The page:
Adventure Comics #389, February 1970, National Periodical Publications (DC Comics)
Celebrating one month of A Comic A Day. With one-twelfth of this project complete, I can actually see the light at the end of the tunnel. I can do this. Granted, many of these posts have come in under the wire, just shy of 11:30 p.m. PST, but what can I say? As much as I'd like to read and write all day, a guy's gotta work. (And fortunately, I love my job, but that's a story for another blog.) So, although I've accomplished the goal of reading and reviewing a new-to-me comic book daily this past month, I haven't fully grasped the potential of this exercise yet. I originally intended to live with the comic for the day, to read it in the morning or early afternoon, let my impression of it stew in the context of my other daily, geeky thoughts, then post a synopsis sometime in the evening. As it is, I've been reading and writing immediately afterward, just to get the damn thing done. I hope things change when summertime is over. After all, in July, I experienced two of my biggest annual obligations: the Comic Con, and my girlfriend's birthday. If I can accomplish this daily digression in the midst of those events, I can do it anytime.
Since I began last month's entries with a Superman tale, I figured I'd begin this month with a Supergirl yarn from Adventure Comics. These stories are obviously intended for a female audience, yet they retain a trace of standard superhero bravado to maintain a secure male readership, as well. For example, the first tale begins with Supergirl deflecting a misfired rocket, then repairing a boy's broken bicycle. (Actually, she builds four bikes from the scraps of one -- a woman after my own pedestrian heart!) Alas, let the feeling begin, when the tale takes its thematic twist: when Supergirl's professor announces an upcoming Fathers' Day festival, one of her classmates sulks because her dad, a magician, hasn't performed since her mother died ten years ago. Convicted to help her depressed friend, Supergirl uses her super-ventriloquism on a picture of the deceased to inspire the magician out of retirement. In her civilian identity, Supergirl aids "Malcolm the Mysterious" throughout his ailing performance, and when a snobby classmate nearly discovers her secret, her tiny father emerges from the bottle city of Kandor to assist with more subtlety. As corny as this story sounds, the writer (whoever they are; the creators are anonymous) actually takes the subject matter fairly seriously, and ultimately, the tale is quite touching. I detect a "Super Gilmore Girls" quality to the college campus quibbles of these young ladies. I can see the appeal . . . if I was a girl, of course!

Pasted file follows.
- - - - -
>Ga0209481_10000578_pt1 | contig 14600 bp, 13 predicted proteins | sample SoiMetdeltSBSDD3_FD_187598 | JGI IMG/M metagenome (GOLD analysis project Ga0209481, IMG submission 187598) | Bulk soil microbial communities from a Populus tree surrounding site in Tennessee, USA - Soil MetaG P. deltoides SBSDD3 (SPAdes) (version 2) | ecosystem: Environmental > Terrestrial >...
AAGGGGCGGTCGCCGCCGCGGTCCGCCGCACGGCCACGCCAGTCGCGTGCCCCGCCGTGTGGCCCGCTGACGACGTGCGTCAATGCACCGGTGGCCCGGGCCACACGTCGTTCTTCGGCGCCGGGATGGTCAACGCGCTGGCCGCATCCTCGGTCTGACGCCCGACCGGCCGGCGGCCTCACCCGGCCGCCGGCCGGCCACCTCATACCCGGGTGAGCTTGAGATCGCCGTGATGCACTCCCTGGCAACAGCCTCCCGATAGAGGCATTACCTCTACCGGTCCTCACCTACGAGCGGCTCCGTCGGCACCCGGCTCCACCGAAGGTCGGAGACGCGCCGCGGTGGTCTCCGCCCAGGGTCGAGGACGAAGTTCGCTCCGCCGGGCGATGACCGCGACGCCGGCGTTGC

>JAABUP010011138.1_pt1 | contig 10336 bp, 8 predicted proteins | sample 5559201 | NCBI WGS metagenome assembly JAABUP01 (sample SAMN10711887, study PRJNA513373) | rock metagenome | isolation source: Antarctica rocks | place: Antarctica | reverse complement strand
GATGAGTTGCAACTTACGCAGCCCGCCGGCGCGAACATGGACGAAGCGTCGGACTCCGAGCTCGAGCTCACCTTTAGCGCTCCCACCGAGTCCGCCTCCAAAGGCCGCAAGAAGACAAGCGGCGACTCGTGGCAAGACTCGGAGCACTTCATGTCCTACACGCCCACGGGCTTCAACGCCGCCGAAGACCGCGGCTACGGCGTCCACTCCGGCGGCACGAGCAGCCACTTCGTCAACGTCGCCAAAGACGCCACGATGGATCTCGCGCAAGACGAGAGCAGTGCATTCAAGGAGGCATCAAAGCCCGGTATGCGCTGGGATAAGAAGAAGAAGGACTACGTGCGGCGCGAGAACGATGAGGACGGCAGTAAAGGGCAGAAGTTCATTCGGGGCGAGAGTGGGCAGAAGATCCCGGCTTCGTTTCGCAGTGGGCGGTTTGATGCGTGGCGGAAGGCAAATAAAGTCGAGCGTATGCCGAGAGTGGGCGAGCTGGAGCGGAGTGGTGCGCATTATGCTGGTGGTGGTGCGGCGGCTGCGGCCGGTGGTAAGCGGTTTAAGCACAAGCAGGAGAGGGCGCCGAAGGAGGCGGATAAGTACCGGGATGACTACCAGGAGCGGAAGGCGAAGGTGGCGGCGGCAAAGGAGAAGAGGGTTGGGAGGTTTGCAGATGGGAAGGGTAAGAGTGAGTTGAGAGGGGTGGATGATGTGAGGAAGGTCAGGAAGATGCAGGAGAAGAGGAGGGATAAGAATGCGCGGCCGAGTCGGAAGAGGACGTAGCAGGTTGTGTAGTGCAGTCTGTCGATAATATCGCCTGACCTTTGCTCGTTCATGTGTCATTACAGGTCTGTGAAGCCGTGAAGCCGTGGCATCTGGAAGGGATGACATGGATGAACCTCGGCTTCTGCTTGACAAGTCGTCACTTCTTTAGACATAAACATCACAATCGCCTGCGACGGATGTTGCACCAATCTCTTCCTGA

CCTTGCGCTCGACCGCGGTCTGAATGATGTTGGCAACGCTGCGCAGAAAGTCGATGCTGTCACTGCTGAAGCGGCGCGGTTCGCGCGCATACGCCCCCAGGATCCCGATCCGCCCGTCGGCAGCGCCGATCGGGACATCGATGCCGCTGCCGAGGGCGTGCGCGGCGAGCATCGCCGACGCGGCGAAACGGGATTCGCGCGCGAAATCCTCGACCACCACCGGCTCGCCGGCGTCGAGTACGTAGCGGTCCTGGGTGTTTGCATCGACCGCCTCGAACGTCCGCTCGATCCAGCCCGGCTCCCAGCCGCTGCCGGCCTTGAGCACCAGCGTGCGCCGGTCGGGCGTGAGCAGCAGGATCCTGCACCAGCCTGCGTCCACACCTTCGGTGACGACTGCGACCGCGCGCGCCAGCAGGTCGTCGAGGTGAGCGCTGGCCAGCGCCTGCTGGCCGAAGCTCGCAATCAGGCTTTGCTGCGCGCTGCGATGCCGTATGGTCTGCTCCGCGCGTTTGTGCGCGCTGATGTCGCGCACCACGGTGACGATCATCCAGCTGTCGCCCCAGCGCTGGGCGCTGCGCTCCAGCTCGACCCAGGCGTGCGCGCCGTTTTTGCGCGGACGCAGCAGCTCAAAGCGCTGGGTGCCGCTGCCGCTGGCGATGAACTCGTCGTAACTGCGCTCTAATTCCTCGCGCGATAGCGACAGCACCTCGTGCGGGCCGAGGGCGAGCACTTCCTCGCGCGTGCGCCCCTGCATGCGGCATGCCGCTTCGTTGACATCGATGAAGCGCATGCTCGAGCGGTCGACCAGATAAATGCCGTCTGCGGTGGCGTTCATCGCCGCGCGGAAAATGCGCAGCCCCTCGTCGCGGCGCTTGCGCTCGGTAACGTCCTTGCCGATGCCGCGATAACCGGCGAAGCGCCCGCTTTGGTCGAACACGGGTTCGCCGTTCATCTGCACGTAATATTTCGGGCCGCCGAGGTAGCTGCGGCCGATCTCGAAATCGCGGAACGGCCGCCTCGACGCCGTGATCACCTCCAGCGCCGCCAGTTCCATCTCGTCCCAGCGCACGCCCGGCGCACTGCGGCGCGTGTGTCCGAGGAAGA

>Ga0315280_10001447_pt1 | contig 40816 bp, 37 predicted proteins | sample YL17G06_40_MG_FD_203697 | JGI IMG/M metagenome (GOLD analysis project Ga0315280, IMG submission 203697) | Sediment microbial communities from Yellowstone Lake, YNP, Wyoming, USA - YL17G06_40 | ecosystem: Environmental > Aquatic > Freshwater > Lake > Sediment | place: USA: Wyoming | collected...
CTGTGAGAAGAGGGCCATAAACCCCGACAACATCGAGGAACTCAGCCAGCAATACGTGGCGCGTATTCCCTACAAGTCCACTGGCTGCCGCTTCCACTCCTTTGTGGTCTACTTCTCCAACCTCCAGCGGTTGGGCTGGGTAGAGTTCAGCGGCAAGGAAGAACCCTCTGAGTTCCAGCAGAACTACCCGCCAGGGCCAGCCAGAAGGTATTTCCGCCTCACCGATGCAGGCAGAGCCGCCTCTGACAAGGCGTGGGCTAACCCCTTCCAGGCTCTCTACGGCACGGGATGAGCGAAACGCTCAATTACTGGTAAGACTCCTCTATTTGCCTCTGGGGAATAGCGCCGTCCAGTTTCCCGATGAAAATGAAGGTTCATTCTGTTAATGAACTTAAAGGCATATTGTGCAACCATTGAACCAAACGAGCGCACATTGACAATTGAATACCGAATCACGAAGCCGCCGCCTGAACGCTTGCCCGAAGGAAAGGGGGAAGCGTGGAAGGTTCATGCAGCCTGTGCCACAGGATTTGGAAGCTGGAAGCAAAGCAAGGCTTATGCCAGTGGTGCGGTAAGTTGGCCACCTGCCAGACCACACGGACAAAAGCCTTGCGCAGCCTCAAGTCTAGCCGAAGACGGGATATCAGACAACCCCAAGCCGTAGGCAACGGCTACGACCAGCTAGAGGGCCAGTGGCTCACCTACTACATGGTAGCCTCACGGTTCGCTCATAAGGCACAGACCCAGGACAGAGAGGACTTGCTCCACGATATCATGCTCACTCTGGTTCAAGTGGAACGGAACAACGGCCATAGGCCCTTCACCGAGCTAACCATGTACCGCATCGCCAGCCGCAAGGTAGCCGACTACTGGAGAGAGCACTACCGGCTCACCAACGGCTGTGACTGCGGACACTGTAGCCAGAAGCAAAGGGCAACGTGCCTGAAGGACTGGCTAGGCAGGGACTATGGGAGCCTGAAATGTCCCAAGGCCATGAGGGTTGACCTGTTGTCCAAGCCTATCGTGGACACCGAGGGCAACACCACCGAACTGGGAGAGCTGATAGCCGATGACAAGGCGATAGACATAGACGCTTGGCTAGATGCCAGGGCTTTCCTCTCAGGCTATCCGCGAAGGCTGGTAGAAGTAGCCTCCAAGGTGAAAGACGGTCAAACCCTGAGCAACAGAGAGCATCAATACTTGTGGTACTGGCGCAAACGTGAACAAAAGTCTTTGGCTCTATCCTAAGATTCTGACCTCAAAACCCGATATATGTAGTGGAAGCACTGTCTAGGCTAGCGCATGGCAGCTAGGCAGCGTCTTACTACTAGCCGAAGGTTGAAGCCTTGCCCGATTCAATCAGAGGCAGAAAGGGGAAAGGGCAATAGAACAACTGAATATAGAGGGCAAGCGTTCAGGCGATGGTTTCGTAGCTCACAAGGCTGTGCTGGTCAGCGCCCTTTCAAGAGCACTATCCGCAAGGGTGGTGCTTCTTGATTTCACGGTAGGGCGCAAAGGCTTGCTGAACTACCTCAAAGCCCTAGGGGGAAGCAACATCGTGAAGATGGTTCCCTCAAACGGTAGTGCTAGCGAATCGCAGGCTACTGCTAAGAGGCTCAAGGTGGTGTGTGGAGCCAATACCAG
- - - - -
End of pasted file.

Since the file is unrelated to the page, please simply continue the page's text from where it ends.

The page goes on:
In the second tale, Brainiac (yes, the green-skinned humanoid Brainiac of yesteryear) traps the wiles of a womanizing space criminal in a robot duplicate so he can entice Supergirl's emotions, and in the end, shatter them. It's actually an intriguing plot; when the robot reveals that even Earth's Supergirl can't win him over, he destroys himself before her, presumably spiraling Supergirl's fragile heroism into retirement. Alas, even Brainiac's plans couldn't account for human error, and the space criminal swipes places with his clone, inadvertently foiling the plan. This story is classic Bronze Age weirdness, complete with liquid adhesive Kryptonite and a faux "rock garden" of Supergirl's jilted boyfriends. With Brainiac pulling these silly strings (no pun intended), the tale clung to just enough validity in continuity to make it enjoyable; if another, unknown villain was working behind the scenes, the yarn would have offered no context for Supergirl's character whatsoever. I mean, despite Brainiac's deviousness, the Maid of Steel still fell for the robot's charm (or lack thereof, really) rather effortlessly. Makes me wonder what a green-K roofie could do.
This issue of Adventure Comics represents everything the A Comic A Day challenge hopes to accomplish. Normally, I'd pass up an issue like this as pre-Crisis fluff for girls. Yet, reading and analyzing it in the broad (no pun intended there, either) tapestry of comics, I appreciate it for what it was when it was first released, and for what it is now. Books like Epic Illustrated, Mighty Samson, Forbidden Worlds -- issues I've enjoyed -- I may have never experienced without this motivation. This exercise is really putting the adventure back in comics.